Open and notorious possession

Open and Notorious is a shorthand way of saying that a squatter must make it known that they live on a piece of property. This is essential for filing an adverse possession claim. If the squatter attempts to hide their presence, they won’t be able to establish a lawful claim. 

Exclusive possession

Under Virginia law, a squatter isn’t permitted to share the property in question with anyone else, including strangers, tenants, or even the landowner. Doing so will prevent the squatter from being able to file an adverse possession claim. 

Continuous possession

A squatter has to remain on a property continuously for 15 years to file an adverse claim. If a squatter leaves at any point during their occupation, they lose the right to file a claim. 
One thing to note: If you are legally considered a disabled person (under the age of 18, imprisoned, or legally incompetent), an adverse possession claim can’t be brought against your property. However, a claim can only be put off for 25 years
Key Takeaway Virginia law won’t allow an individual to establish an adverse possession claim if they have not continuously lived on the property for 15 years and did not attempt to improve it. 

Does Virginia honor color of title claims?

In Virginia, a squatter must have a “color of title” when making an adverse possession claim. 
A color of title means the owner of the property is missing at least one legal document, memorial, or registration. Without the correct paperwork, it makes it easier for a squatter to lay claim. 

How to protect yourself from squatters

Protecting your property from squatters could save you from a lengthy legal battle down the road. Below we’ve listed some tips on how to keep unwanted visitors on your land:
  • Post “no trespassing” or “private property” signs around your property.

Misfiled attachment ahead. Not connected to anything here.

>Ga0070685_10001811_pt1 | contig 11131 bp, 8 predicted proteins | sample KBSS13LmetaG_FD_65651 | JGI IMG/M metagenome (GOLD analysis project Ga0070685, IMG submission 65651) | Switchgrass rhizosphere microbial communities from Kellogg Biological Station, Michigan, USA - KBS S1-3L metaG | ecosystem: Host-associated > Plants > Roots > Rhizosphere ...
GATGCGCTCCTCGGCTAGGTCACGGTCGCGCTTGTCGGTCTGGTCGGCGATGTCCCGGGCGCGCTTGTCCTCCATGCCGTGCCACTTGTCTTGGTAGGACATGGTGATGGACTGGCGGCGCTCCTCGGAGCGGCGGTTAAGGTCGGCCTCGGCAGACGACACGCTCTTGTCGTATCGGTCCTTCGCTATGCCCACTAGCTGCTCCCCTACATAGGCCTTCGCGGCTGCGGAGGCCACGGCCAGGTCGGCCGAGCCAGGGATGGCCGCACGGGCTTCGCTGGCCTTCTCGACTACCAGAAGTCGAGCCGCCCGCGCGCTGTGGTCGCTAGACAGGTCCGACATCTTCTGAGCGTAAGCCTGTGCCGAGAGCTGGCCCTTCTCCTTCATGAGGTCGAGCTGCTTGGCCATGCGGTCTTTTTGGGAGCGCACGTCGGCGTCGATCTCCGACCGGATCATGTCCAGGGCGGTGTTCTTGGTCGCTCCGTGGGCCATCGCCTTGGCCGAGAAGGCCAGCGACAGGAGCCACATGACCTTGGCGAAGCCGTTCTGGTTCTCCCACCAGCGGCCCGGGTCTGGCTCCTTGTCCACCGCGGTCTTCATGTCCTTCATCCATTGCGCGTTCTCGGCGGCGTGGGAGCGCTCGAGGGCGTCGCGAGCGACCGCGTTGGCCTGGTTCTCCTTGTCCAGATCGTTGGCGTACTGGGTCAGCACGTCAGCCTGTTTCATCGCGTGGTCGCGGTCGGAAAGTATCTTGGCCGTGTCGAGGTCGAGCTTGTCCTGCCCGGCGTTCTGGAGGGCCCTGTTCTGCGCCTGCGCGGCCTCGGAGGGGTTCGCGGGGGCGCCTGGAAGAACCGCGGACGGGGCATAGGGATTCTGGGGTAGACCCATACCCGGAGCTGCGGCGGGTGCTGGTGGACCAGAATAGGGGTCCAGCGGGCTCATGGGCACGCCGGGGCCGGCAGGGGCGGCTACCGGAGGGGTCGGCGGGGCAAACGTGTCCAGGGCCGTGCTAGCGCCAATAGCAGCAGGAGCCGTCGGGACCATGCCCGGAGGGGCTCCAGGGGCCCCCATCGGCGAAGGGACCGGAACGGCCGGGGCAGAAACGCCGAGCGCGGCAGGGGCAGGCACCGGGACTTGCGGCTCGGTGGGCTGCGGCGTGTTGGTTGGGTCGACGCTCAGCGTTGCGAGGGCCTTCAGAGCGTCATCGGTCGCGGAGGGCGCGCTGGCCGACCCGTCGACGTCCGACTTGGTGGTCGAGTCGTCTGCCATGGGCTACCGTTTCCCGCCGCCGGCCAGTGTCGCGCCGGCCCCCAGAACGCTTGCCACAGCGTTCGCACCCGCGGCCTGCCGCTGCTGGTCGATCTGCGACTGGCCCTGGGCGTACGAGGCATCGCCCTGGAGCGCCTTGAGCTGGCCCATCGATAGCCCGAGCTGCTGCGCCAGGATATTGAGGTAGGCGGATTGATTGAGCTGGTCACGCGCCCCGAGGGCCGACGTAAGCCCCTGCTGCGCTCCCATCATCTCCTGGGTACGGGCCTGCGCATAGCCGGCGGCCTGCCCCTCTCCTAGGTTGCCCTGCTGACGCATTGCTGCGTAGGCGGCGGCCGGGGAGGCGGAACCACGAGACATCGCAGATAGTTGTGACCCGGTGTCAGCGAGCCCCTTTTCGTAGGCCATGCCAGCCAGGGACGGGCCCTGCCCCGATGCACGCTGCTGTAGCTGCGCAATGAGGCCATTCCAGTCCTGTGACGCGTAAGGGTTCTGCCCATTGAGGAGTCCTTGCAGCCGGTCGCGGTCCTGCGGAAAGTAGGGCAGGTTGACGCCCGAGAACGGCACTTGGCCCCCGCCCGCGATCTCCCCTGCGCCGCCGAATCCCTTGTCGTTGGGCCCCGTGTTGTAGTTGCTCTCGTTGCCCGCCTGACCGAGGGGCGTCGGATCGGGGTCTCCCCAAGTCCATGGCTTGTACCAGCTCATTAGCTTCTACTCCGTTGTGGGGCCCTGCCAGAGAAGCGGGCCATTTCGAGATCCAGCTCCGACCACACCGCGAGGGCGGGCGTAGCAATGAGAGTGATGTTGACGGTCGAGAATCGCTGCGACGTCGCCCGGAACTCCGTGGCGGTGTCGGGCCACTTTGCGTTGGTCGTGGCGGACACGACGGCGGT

• Visit often to catch evidence of squatters as soon as possible.
  • Install a security system to ensure there are no trespassers on your property. 
  • Ask neighbors to keep an eye on your property.
  • Serve a written eviction notice if someone is residing on your property without permission. 
  • Contact the sheriff to have the squatter removed. 
  • Get legal help from an attorney if any of the above doesn’t work. 
Refer to the Virginia limitation laws for more information on how to prevent someone from making an adverse possession claim on your land or home. 
If you’re seeking to remove a squatter from your property, you’ll need to begin the process of an eviction. Virginia has several eviction notices property owners can serve to a squatter, the most common being a 5-Day Notice to Pay Rent or Quit. This means the squatter must pay the amount outlined by you (within five days) to remain on the property. If they fail to do so, you can file an eviction with the county court.
Other common eviction notices include: a 7-Day Notice to Quit (for week-to-week tenancies) or a 30-Day Notice to Quit (for month-to-month tenancies). Both are used for when a tenant stays on your property after their lease has ended.
Should a squatter remain on the property, both the property owner and squatter are required to attend a hearing.

How to find affordable home and car insurance in Virginia 

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FAQs

Legally, there is no set time limit a squatter could reside on a property in Virginia. However, a squatter can’t make an adverse possession claim until they’ve lived on the property continuously for 15 years. After 15 years, the squatter is no longer considered a criminal trespasser under Virginia law.
No. A squatter isn’t required to pay property taxes if they intend to make an adverse possession claim.
The answer is complicated and depends on the property in question. In the United States, trespassing on someone else’s property is a criminal offense, while squatting is deemed ‘civil in nature.’ However, squatting is considered criminal behavior when a property owner or landowner can prove the squatter is unwelcome.